Can we stop the ‘Jamie bashing’, please? That Guardian article has a lot to answer for, IMO!

  3. It is fantastic to see Michael Morpurgo’s article, he is such a big name in the world of children’s literature that surely people will take notice of what he says. It is such a shame that teachers are so restricted by the national curriculum that young people are missing out on what is crucial, developing a love of reading. So many of the young people I read with have been so busy trying to learn grammatical rules and looking for similes and metaphors that they have missed out on the main thing, enjoying reading. This must always come first and that is what we do at The Reader Organisation, we give young people the space and encouragement to make their own personal connection with books, and once they have done this the only way is up.

    1. I couldn’t agree more, you can easily learn literary criticism but you can’t learn that gut reaction which books give. I know because having travelled the long road of academia to the final goal I often had to struggle against being told not to be ‘too emotional’ about texts. I still, however, cry every time I read David Copperfield et al and I’m glad I do!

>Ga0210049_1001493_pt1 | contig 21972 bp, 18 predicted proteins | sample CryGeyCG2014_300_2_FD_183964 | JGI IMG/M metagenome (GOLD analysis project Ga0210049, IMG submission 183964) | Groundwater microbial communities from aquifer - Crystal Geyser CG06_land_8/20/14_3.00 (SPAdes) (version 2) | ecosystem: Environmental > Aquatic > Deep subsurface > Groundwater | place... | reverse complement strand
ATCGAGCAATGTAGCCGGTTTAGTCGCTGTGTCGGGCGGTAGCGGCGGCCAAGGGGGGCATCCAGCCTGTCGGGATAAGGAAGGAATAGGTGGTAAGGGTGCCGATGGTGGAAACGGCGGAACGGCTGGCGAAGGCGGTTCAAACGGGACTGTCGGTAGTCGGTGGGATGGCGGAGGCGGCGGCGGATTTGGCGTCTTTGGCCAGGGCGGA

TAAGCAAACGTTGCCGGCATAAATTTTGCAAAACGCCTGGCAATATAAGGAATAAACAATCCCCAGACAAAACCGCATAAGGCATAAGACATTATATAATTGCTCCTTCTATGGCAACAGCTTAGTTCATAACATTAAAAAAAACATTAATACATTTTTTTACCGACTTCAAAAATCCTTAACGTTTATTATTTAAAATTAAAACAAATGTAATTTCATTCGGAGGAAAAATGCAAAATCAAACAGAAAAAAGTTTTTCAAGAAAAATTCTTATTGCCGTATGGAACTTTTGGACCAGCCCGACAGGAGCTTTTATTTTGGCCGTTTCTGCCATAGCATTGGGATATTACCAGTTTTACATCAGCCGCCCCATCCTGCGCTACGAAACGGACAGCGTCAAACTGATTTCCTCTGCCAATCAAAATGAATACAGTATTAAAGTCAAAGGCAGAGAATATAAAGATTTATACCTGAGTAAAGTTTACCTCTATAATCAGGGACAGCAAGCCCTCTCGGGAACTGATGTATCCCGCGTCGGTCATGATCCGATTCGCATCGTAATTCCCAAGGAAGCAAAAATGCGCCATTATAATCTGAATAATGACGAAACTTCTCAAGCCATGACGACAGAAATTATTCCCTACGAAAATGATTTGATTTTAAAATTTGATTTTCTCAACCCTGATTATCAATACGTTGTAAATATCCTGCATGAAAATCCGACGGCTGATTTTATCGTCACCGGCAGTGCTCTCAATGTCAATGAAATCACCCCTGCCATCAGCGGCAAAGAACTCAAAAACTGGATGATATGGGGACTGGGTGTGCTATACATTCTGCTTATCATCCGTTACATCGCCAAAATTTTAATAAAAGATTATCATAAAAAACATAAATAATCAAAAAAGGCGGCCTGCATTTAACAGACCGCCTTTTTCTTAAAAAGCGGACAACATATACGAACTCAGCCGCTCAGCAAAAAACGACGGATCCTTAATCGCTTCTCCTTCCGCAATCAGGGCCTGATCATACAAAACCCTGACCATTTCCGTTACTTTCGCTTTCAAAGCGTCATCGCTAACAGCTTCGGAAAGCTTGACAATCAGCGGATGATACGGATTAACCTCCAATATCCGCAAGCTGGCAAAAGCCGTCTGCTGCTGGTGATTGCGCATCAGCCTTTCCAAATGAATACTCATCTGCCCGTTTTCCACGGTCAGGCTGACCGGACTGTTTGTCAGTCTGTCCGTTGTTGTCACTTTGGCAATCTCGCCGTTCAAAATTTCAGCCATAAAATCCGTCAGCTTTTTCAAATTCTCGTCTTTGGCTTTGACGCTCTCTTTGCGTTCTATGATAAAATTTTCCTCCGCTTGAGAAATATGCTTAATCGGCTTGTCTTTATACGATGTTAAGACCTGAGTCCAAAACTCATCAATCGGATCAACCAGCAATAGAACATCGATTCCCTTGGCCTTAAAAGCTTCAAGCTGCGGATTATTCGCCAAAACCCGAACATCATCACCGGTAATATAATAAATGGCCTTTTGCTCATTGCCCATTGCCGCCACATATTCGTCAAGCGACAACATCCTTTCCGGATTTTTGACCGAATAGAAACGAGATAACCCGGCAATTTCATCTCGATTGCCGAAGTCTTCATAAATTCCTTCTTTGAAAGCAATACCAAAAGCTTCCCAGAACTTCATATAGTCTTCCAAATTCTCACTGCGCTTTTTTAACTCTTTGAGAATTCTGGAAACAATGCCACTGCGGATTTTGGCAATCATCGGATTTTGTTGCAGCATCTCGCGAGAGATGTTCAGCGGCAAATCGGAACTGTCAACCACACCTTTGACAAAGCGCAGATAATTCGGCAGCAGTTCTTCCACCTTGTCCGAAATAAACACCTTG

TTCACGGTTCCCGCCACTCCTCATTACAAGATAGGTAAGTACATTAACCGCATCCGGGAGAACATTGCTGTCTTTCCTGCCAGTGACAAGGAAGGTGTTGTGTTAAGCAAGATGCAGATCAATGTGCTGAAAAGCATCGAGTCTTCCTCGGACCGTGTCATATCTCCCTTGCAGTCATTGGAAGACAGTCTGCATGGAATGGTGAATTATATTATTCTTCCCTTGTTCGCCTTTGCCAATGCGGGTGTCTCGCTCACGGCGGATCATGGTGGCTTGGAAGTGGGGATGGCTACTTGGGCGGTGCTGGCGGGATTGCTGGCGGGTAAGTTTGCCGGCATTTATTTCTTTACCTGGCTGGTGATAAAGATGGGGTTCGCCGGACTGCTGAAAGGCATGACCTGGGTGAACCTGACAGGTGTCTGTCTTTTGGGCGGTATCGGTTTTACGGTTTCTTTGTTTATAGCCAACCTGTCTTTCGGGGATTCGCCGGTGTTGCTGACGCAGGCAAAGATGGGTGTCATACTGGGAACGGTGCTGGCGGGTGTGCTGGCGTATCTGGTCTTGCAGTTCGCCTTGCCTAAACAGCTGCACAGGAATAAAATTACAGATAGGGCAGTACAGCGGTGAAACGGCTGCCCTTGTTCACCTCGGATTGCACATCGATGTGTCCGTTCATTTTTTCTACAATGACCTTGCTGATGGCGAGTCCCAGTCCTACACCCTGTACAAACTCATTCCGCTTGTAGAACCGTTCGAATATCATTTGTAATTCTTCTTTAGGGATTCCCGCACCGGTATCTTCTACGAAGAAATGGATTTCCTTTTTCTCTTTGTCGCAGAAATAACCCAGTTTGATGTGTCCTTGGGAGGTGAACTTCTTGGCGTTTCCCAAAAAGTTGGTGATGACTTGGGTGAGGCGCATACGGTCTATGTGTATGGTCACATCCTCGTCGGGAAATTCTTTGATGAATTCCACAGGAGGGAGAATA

I read with all my students, children and adults, and wait until after we have read a text before going back over it pointing out metaphors, similes etc. because by then, I usually find they want to know more. But, yes, absolutely, the enjoyment must come first, last, always.